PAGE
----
On Thursday, Mar. 11 through Monday, Mar. 15, Dr. Joseph Urgo, the next College president, visited campus with his wife Lesley to meet with students, faculty, and administrators and to enumerate his vision for the College.
Urgo’s formal introduction to the campus came at 5:15 p.m. on Mar. 11 in St. Mary’s Hall. He was introduced by James Muldoon, the chairman of the Board of Trustees, and Larry Vote, the provost and acting president.”He knows what high standards look like,” Muldoon said, referring to Urgo’s work at Hamilton College, both in acting as president for spring 2009 and in working for the Hamilton library coordinating academic programs in Paris, Madrid, Beijing, Washington, D.C., and New York.
Urgo defined his goals as accessibility, inclusiveness, meritocracy, and sustainability. Regarding accessibility and inclusiveness, Urgo mentioned “rapidly growing immigrant populations,” and said that “colleges need to prepare themselves for that so that they don’t become anachronisms.”
Meritocracy, to Urgo, meant that everything outside a student’s current performance in school, from SAT scores to family status, should not matter in college. “You rise or fall on your own merits,” he said.
To Urgo, sustainability applied to both environmentalism and finances. He said that he thinks that colleges should be models for the rest of the nation in terms of sustainability; “if we can’t do it here, we can’t do it anywhere,” he said.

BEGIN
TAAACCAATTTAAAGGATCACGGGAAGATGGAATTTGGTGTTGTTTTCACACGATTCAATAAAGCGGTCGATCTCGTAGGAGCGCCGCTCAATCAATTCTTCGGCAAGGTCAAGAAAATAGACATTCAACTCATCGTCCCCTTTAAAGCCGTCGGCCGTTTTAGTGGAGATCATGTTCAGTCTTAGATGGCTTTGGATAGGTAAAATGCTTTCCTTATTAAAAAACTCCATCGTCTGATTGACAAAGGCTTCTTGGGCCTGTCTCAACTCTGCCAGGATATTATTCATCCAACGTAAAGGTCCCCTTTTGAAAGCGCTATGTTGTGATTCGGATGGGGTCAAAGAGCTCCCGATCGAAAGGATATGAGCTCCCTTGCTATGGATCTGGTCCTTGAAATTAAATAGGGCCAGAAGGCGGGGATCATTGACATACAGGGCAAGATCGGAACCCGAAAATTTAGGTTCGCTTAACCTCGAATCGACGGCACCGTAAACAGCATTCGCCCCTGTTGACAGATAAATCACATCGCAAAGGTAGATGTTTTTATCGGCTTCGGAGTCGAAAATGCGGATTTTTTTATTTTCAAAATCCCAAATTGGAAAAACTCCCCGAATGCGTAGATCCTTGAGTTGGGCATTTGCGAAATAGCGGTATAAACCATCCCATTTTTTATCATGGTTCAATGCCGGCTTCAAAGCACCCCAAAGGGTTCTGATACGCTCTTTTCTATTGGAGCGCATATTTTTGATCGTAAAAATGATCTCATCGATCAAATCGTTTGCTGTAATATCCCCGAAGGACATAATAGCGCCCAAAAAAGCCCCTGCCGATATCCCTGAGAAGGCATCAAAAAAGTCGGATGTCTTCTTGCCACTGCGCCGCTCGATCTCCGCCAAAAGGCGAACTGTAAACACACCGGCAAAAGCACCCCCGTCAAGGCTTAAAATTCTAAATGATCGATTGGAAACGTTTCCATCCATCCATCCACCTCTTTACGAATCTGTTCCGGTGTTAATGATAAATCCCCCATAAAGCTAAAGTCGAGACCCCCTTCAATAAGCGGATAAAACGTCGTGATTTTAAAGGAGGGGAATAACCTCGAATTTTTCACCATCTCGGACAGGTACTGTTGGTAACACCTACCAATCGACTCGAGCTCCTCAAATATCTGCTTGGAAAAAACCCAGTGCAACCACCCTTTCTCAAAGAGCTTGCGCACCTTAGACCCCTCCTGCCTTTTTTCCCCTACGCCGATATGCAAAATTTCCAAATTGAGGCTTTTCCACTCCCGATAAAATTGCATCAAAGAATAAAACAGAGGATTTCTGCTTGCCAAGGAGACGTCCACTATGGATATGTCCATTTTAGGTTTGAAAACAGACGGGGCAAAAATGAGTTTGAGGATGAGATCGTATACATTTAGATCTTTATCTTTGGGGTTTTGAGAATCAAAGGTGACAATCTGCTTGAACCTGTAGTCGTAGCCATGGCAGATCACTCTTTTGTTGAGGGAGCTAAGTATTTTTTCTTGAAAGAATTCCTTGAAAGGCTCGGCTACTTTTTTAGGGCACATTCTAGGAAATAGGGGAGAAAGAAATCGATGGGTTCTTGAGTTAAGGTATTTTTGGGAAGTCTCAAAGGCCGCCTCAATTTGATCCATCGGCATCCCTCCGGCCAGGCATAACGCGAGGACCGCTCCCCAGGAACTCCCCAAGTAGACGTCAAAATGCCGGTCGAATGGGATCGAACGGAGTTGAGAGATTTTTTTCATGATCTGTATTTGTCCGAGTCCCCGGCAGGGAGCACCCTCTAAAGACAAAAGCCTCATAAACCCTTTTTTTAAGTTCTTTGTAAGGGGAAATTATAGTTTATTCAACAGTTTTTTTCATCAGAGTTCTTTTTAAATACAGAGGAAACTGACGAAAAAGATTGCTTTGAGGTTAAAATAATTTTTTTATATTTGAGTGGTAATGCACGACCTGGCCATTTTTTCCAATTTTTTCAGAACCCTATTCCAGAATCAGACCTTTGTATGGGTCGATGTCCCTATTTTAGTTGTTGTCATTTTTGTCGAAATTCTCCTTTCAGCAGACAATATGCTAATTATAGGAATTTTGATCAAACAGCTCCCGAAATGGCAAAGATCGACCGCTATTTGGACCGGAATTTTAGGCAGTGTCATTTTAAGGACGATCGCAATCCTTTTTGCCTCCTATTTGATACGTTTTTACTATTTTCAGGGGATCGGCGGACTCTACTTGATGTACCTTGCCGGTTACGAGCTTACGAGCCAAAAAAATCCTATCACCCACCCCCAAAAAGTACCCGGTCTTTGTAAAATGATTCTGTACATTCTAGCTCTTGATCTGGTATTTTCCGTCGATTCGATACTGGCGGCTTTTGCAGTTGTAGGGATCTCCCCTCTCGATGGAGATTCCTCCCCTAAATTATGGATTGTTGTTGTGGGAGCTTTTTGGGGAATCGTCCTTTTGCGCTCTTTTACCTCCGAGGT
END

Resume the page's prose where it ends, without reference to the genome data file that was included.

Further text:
Urgo also talked about his personal views regarding interaction with students that he formed from teaching for 30 years. “There is not one kind of intelligence and one way to measure intelligence,” he said. He also described the “malleability of identity” and experimentation with views and ideas that many students undergo. He also expressed a desire to live on campus with his family, to be able to “speak not from analytical knowledge but from deep emotional knowledge” about the campus.
He summed up his agenda by saying that “opening our doors to a more diverse population” is as important to the College as a new science building or physical plant because “unless we do that, we have no future.” He also expressed a desire to strengthen the bond between St. Mary’s City and St. Mary’s College, and in terms of finances, looked forward to 2015, the 175th anniversary (“demisemisepticentennial”) of the College’s founding, to galvanize alumni support.
Campus reaction to Urgo was positive overall.
“I found him to be energetic and ready to engage with the main issues in the St. Mary’s community. His wife was equally interesting, and I believe many faculty members are excited to be working with him,” said Michael Cain, chair of the political science department and director of the Center for the Study of Democracy.
“I was thrilled that he was received on campus warmly and that those who commented to me were very pleased with the Board’s choice,” said biology professor Bob Paul, who is also head of the faculty senate.
Students also reacted favorably to Urgo’s visit.
Sophomore Anna Weaver, who talked briefly with Urgo during lunch one day, said, “I think it’s great President Urgo took the time to see what the campus is really like. He seemed genuinely interested in the students.”
Junior Sam Geselowitz attended Urgo’s introduction and was impressed with Urgo’s plans to live on campus and possibly teach a class. “He seemed to also have a sense of humor,” Geselowitz said. “He already seems to be at least 10 times as good as Maggie (O’Brien).”
Urgo himself seemed eager to be on campus. “[My family and I] are so pleased to be here,” he said. “We are so looking forward to making this our home.”